July NFP—Consensus Estimate 55K to 75K Loss in Payroll Jobs

Release time: Friday, August 1, 2008 — 8:30 AM EST!

U.S. employers trimmed jobs from their payrolls in June for the sixth consecutive month, showing continued—albeit relatively mild—weakness in the labor market. Thus far, job losses are still at a rate soft enough to not pull the overall economy into recession. The Labor Department reported a net loss of 62,000 jobs in June, matching the job loss figure for May, which was revised higher from 49,000. The decline in June employment was slightly worse than the consensus forecast for a 60,000 decline, and brought the number of jobs lost by the U.S. economy so far this year to 438,000.

Several key factors are thought to have influenced the July NFP report. They include:

- An increase in the unemployment rate to 5.5%, matching the May level and consensus expectations.

- The decline of 49,000 (0.04%) in NFPs continues a trend of small declines in payrolls consistent with GDP growth near 1.5%.

- Hourly earnings bounced back to a 0.3% gain after a 0.1% increase in April.

- The four-week moving average for unemployment insurance initial claims neared the worrisome 400,000 benchmark, reaching 390,500—the highest level since the four weeks following 2005's Hurricane Katrina.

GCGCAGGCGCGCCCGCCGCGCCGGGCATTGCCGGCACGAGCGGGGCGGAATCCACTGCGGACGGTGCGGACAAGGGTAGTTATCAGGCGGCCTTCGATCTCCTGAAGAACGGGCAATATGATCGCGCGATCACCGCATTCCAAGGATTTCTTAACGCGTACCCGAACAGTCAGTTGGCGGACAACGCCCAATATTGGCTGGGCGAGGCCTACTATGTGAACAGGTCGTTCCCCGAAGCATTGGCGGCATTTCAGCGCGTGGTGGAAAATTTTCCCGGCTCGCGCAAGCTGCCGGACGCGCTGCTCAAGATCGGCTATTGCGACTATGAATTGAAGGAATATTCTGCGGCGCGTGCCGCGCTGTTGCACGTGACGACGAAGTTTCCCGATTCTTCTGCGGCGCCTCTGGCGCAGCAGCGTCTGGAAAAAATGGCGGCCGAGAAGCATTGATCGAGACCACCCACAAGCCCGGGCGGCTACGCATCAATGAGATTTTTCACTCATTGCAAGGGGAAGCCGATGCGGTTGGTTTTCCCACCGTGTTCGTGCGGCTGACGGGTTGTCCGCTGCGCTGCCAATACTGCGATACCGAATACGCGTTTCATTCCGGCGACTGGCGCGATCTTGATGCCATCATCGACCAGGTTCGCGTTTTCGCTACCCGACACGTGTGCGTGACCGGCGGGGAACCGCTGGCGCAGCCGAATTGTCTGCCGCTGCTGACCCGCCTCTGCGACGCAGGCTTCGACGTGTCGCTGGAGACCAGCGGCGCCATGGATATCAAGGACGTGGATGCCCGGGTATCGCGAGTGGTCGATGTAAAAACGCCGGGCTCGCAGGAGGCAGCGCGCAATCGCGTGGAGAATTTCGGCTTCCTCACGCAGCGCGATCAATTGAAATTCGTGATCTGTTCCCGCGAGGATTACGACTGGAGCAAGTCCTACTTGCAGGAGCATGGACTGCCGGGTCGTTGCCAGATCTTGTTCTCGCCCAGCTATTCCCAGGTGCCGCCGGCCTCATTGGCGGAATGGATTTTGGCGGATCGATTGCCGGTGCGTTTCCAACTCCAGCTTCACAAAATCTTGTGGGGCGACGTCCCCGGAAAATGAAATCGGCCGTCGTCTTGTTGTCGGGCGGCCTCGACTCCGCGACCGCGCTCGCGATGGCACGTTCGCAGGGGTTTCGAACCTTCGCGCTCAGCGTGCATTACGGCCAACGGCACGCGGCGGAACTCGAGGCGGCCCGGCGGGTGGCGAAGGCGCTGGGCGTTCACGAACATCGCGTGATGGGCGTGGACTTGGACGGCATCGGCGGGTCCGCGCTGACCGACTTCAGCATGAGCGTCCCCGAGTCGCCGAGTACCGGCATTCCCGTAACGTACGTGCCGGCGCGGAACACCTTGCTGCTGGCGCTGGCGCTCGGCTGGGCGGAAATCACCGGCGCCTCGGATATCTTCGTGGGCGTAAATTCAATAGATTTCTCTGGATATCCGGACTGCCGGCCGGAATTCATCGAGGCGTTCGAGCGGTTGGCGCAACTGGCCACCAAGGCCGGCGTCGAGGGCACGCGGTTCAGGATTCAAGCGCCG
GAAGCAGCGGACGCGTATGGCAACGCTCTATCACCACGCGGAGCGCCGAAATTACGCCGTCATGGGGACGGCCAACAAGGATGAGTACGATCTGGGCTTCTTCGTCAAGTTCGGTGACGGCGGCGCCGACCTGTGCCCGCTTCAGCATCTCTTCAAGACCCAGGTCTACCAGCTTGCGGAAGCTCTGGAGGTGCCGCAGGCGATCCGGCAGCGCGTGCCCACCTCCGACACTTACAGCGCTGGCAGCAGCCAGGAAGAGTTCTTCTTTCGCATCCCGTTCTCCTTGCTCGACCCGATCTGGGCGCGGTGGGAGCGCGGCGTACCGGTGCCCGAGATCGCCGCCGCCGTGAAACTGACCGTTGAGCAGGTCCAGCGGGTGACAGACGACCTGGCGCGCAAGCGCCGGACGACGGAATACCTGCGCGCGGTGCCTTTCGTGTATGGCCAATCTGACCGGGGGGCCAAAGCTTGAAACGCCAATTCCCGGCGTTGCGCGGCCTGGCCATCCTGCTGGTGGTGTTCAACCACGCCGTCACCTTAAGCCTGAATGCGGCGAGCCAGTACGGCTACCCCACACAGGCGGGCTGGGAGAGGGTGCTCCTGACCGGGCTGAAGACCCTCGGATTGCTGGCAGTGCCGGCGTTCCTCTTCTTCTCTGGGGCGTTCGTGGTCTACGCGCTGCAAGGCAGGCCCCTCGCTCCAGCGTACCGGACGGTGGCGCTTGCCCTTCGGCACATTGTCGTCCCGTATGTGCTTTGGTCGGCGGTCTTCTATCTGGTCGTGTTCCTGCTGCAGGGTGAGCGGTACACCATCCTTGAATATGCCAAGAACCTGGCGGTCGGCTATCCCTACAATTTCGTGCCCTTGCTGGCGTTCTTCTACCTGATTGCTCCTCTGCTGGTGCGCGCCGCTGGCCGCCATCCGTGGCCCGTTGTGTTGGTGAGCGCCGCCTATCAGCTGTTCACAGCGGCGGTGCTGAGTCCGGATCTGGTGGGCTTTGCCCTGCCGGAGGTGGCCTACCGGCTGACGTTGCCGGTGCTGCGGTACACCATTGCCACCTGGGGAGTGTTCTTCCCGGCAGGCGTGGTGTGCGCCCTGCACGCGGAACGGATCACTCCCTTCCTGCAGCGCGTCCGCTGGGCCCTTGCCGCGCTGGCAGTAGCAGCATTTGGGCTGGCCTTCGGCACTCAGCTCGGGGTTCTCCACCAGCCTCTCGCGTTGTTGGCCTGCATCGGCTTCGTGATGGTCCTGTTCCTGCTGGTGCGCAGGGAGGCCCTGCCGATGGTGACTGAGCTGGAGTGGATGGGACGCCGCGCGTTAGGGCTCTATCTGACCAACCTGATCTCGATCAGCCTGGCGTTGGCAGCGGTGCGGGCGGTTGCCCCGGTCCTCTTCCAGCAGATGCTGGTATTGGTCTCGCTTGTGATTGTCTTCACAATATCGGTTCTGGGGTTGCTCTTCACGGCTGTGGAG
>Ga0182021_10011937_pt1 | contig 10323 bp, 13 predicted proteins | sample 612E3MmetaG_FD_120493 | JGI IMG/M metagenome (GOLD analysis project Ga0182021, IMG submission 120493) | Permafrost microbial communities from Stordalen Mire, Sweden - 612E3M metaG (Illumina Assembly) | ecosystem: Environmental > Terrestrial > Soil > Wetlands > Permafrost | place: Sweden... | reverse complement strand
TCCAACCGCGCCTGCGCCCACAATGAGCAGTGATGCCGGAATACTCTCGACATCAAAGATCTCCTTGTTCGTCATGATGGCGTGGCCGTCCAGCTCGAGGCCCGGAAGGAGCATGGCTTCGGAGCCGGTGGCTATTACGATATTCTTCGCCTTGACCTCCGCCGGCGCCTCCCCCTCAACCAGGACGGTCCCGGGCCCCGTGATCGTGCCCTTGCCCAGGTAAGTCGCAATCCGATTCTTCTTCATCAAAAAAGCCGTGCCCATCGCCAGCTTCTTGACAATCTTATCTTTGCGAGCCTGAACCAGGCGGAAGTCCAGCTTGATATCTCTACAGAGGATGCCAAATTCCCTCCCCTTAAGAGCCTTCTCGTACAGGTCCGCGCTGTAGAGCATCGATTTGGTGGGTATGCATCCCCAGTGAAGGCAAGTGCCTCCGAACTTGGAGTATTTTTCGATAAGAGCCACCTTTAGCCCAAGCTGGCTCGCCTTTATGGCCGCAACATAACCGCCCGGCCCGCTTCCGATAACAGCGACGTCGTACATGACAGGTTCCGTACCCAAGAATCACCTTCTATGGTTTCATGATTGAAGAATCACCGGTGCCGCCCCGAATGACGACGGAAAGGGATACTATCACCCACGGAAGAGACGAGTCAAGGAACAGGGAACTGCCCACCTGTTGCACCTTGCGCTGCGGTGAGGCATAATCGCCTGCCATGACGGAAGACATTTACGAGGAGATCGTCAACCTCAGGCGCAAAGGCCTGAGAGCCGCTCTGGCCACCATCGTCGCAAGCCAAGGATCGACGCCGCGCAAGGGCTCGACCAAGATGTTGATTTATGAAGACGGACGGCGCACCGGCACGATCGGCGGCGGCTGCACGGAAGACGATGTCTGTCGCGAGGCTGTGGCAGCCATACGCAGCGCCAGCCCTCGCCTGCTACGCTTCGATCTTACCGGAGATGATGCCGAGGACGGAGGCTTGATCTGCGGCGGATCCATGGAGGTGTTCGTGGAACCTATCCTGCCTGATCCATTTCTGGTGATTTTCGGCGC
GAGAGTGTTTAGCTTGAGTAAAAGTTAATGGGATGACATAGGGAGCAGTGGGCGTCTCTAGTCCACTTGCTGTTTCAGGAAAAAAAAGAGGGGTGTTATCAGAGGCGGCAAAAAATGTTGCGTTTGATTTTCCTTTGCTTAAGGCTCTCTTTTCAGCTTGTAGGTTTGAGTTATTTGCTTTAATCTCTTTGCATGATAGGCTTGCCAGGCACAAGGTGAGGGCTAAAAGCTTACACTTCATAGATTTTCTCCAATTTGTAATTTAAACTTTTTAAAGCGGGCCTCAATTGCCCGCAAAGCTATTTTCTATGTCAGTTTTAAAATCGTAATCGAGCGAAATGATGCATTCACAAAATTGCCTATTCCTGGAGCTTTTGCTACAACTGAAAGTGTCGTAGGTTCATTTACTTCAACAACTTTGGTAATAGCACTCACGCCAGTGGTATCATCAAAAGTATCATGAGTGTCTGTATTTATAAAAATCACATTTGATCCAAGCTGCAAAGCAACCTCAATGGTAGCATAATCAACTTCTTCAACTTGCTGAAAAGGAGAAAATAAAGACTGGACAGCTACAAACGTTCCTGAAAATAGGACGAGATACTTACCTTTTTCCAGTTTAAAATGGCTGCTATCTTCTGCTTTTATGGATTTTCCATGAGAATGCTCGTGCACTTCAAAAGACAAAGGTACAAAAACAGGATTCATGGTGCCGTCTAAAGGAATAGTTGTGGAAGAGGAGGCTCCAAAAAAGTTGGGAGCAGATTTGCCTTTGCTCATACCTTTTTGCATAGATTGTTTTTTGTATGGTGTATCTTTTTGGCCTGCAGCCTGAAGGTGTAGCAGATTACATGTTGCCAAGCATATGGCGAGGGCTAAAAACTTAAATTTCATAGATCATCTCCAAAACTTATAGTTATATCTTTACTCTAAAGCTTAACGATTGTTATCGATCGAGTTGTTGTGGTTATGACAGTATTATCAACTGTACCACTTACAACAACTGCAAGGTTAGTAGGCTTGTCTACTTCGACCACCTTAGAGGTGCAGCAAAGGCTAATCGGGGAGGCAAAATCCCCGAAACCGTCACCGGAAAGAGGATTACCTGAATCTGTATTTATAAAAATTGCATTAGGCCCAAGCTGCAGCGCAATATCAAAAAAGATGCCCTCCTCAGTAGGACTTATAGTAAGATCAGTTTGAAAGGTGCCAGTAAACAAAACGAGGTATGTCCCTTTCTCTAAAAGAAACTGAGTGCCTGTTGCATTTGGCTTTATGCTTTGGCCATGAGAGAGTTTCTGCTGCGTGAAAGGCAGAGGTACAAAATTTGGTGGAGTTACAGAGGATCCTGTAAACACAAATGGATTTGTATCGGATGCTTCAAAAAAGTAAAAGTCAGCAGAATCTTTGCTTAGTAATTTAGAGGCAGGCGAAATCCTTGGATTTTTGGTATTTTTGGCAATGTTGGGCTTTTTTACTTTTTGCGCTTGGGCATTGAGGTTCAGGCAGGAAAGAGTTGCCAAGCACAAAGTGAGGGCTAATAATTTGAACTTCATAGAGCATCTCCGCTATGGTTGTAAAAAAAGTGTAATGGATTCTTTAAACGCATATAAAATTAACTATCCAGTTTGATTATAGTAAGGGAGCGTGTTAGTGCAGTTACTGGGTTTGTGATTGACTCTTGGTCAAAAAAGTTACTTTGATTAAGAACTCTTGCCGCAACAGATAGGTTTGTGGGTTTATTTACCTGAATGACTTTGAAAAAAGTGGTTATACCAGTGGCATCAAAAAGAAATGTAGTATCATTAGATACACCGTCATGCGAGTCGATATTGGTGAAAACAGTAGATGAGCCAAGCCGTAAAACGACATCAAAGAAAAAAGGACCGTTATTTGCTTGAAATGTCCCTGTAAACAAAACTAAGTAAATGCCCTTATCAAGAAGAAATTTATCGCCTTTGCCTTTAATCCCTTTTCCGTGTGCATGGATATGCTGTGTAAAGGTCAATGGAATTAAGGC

For week ending July 19, the Labor Department reported that the advance figure for seasonally adjusted initial claims was 406,000, an increase of 34,000 from the previous week's revised figure of 372,000. They also reported a four-week moving average of 382,500, an increase of 4,500 from the previous week's revised average of 378,000.

While the sequence of negative payroll numbers is certainly not good news for consumers, its relatively soft pace should be kept in perspective. Even incremental gains in economic productivity will keep overall growth slightly positive. While the economic picture isn't necessarily inspiring, neither is it cause for panic. Watch for slow growth ahead.

What is the NFP report?

Of all the world monthly economic reports, the monthly U.S. Non Farm Report (NFP) is the most highly anticipated and has the most dramatic impact on the currency market.

The report, which is released on the first Friday of each month and states the previous month's numbers, provides detailed industry data on employment, hours and earnings of workers on nonfarm payrolls. These numbers are the best way to gauge the current state of the US market as well as the direction that the economy is heading.

What's more, the employment numbers provided by the report are used by the Fed to shape their interest rate policies. The health of the U.S. economy and interest rates translate to the strength or weakness of the U.S. dollar.

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